The Band Wagon (1953) - Rotten Tomatoes

The Band Wagon (1953)

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Movie Info

A lavish, enduring backstage musical from Vincente Minnelli, The Band Wagon tells the tale of Tony Hunter (Fred Astaire who was 54 at the time) a multi-talented but aging movie star who heads for the Great White Way in hopes of bolstering his flagging career. His two talented pals in New York are only too happy to help out by writing him a dazzling play. Unfortunately, for a lot of reasons, including the fact that there is great tension between Tony and his leggy co-star Gabrielle Gerard (Cyd Charisse) because she thinks him too old and he thinks her too tall, the production bombs. Fortunately this only inspires the cast and crew to work even harder until they eventually succeed beyond their wildest dreams. Some of the most memorable songs include: "Dancing in the Dark," "Triplets," and "That's Entertainment."
Rating:
NR
Genre:
Classics , Comedy , Drama , Musical & Performing Arts
Directed By:
Written By:
In Theaters:
 wide
On DVD:
Runtime:
Studio:
MGM Home Entertainment

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Cast

Fred Astaire
as Tony Hunter
Cyd Charisse
as Gaby Gerard
Jack Buchanan
as Jeffrey Cordova
Nanette Fabray
as Lily Marton
Oscar Levant
as Lester Marton
James Mitchell
as Paul Byrd
Robert Gist
as Hal Benton
Thurston Hall
as Col. Tripp
Ava Gardner
as The Movie Star
Leroy Daniels
as Shoeshine Boy
Owen McGiveney
as Prop Man
Sam Hearn
as Agent
Herb Vigran
as Man on Train
Emory Parnell
as Man on Train
Stuart Wilson
as Reporter
Roy Engel
as Reporter
Al Hill
as Shooting Gallery Operator
Paul Bradley
as Dancer in Park/Waiter
Lotte Stein
as Chambermaid
Smoki Whitfield
as Chauffeur
Richard Alexander
as Stagehand
Al Ferguson
as Stagehand
Bess Flowers
as Lady on Train
Julie Newmar
as Salon Model
Dee Turnell
as Barbara
Elynne Ray
as Dancer in Troupe
Peggy Murray
as Dancer in Troupe
Judy Landon
as Dancer in Troupe
Bert May
as Dancer in Troupe
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News & Interviews for The Band Wagon

Critic Reviews for The Band Wagon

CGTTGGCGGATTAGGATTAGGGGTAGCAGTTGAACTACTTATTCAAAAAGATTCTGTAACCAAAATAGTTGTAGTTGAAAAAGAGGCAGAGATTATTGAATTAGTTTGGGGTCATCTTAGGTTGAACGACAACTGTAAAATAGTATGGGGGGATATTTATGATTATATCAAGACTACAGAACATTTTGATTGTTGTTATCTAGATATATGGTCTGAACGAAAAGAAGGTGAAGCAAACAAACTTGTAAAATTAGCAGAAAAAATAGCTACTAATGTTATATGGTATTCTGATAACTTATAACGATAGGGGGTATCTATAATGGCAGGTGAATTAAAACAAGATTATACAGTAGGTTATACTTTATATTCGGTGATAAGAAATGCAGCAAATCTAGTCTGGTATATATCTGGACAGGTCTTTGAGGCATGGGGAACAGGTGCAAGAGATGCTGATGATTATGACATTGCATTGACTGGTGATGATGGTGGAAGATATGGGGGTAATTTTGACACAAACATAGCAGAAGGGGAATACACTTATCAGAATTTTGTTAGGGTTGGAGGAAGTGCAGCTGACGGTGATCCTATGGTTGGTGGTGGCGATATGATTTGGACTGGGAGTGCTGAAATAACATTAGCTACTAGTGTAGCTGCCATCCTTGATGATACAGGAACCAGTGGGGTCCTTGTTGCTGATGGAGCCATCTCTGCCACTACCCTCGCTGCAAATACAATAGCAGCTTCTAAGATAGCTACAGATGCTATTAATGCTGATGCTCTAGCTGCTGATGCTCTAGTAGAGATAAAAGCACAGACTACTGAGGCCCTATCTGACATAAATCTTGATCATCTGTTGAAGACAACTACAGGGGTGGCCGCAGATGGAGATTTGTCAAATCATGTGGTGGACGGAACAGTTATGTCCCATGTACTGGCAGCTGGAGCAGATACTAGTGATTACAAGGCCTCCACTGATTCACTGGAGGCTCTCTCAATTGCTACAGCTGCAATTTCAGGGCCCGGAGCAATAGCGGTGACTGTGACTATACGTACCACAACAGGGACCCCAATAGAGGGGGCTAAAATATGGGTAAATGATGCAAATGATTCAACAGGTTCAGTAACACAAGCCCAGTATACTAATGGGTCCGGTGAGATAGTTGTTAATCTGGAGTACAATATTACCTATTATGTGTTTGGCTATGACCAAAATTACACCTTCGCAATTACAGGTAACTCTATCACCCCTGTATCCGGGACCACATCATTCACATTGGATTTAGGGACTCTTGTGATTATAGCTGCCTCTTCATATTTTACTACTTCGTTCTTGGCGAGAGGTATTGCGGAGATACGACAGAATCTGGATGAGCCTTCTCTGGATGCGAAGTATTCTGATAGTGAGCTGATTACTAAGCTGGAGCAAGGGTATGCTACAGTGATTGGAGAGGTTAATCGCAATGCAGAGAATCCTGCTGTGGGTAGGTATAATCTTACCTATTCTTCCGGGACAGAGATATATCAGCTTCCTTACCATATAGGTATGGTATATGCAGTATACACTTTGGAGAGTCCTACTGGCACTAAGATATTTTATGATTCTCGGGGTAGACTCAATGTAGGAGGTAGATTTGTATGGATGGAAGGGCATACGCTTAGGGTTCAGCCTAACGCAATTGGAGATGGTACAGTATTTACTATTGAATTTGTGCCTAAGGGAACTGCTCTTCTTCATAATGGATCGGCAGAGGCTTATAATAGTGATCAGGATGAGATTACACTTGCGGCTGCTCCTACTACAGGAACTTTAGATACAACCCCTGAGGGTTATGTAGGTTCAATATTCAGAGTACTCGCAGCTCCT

All Critics (17) | Top Critics (2)

Sorry, the beloved "Singin' in the Rain" isn't the finest of the legendary MGM musicals. "The Band Wagon'' has better music, better dances, better direction, more lavish sets and costumes and a wittier script (by the same writers).

Full Review… | April 11, 2015
New York Post
Top Critic

The musical becomes a frenetic meditation on pop art versus high art, coming down hard on the side of the former.

Full Review… | January 1, 2000
Chicago Reader
Top Critic

Widely considered one of the greatest movie musicals of all time, Vincent Minnelli's "The Band Wagon" connects a jumble of comedic backstage Broadway shenanigans with mix-matched show tunes via Fred Astaire's impeccable dance routines.

Full Review… | September 16, 2015
ColeSmithey.com

While not as perceptive -- or hilarious -- as 1952's Singin' in the Rain in its skewering of backstage shenanigans among artists, it offers plenty of choice observations.

Full Review… | March 4, 2015
Creative Loafing

A fun musical with creative choreography, but far too little substance.

Full Review… | August 15, 2011
Cinema Sight

Minnelli's best musical is sparked by witty allusions to real-life showbiz persona like pretentious actor Jose Ferrer and birlliant but aging dancer Fred Astaire, the film's star, who shines when dancing, both with Cyd Charisse and alone.

Full Review… | July 27, 2006
EmanuelLevy.Com

Audience Reviews for The Band Wagon